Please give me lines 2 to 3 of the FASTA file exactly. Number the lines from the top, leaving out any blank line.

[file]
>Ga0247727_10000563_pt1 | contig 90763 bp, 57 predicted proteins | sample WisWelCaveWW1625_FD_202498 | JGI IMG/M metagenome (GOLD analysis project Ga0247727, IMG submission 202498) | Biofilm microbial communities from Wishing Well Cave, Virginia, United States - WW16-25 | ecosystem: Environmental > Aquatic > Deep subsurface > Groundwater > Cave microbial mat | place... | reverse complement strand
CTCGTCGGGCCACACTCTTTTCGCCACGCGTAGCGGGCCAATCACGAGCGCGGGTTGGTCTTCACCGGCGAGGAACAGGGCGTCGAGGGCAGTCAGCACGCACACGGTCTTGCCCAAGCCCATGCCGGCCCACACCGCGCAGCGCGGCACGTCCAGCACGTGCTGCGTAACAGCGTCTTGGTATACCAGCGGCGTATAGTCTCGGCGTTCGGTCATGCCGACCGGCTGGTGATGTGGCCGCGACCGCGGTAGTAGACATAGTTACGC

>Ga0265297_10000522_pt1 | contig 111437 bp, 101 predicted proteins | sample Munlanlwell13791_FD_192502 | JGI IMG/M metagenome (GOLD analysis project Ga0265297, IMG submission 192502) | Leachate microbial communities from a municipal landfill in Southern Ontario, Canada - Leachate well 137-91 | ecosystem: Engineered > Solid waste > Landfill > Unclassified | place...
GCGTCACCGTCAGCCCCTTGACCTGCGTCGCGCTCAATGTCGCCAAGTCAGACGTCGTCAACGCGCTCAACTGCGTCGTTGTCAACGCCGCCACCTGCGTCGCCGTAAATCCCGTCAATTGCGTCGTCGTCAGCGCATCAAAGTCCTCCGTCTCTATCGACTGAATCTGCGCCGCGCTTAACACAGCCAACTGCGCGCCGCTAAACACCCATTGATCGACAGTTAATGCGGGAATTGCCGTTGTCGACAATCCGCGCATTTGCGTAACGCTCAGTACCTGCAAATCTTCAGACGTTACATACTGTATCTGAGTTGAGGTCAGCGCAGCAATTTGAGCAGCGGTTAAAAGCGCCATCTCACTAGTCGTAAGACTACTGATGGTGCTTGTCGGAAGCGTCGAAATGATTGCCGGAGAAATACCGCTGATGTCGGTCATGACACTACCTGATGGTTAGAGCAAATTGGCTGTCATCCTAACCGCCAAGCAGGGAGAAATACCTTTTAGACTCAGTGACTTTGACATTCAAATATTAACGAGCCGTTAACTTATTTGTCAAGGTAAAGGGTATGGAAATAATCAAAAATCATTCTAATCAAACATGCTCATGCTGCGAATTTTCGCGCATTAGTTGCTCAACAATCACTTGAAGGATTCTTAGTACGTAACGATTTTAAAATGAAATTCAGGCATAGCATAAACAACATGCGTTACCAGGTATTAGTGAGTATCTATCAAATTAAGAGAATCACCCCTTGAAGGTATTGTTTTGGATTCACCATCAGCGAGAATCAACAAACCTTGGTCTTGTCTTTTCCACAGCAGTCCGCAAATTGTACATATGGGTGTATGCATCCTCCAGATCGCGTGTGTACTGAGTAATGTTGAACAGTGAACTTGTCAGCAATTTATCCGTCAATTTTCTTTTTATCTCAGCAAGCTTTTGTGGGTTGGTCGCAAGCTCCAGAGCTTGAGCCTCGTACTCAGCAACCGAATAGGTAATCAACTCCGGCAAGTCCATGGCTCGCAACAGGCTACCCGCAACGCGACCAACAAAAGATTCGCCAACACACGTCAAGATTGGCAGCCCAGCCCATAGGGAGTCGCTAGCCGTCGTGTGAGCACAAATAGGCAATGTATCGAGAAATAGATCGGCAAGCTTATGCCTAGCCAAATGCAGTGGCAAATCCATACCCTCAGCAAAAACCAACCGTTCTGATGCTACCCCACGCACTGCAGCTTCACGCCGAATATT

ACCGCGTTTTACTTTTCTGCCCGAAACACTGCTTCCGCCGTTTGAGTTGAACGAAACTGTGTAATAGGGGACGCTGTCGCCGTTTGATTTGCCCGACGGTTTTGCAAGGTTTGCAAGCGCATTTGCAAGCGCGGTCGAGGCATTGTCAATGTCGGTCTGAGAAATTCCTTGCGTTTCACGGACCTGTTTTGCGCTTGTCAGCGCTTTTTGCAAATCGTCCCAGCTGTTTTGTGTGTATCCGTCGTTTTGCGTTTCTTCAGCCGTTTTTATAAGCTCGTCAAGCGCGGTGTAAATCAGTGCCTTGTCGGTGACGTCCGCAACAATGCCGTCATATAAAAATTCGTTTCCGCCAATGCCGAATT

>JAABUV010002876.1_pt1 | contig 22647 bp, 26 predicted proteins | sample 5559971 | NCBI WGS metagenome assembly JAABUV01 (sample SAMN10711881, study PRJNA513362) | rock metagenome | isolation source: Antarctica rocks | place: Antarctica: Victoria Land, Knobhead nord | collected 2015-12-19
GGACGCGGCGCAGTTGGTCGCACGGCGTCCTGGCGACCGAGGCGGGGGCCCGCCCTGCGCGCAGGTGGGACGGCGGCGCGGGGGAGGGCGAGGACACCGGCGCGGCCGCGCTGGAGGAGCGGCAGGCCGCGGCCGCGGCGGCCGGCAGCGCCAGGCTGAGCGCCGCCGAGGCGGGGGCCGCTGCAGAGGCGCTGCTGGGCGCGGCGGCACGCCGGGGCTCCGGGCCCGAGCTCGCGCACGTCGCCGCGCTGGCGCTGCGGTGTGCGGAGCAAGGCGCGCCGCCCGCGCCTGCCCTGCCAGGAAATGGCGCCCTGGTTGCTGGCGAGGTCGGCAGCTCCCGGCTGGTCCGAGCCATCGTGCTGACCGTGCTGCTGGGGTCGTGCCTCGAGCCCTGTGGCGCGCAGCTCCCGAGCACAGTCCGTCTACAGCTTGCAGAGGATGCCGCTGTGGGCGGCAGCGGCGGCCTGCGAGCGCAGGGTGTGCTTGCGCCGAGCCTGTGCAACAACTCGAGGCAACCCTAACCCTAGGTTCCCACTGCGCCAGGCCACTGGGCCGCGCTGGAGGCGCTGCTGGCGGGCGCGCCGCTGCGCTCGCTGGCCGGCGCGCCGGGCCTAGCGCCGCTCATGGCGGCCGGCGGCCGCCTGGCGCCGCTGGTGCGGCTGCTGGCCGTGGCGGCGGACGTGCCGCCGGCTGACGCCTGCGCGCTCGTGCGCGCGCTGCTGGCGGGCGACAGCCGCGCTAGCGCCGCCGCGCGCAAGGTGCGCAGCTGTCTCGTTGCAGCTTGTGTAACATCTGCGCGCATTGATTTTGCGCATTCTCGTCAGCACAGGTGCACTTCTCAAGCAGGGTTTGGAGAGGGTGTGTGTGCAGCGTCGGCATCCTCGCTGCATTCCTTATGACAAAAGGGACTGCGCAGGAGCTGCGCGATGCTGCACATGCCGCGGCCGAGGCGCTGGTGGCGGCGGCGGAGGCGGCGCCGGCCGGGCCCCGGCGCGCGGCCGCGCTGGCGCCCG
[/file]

CTCGTCGGGCCACACTCTTTTCGCCACGCGTAGCGGGCCAATCACGAGCGCGGGTTGGTCTTCACCGGCGAGGAACAGGGCGTCGAGGGCAGTCAGCACGCACACGGTCTTGCCCAAGCCCATGCCGGCCCACACCGCGCAGCGCGGCACGTCCAGCACGTGCTGCGTAACAGCGTCTTGGTATACCAGCGGCGTATAGTCTCGGCGTTCGGTCATGCCGACCGGCTGGTGATGTGGCCGCGACCGCGGTAGTAGACATAGTTACGC

>Ga0265297_10000522_pt1 | contig 111437 bp, 101 predicted proteins | sample Munlanlwell13791_FD_192502 | JGI IMG/M metagenome (GOLD analysis project Ga0265297, IMG submission 192502) | Leachate microbial communities from a municipal landfill in Southern Ontario, Canada - Leachate well 137-91 | ecosystem: Engineered > Solid waste > Landfill > Unclassified | place...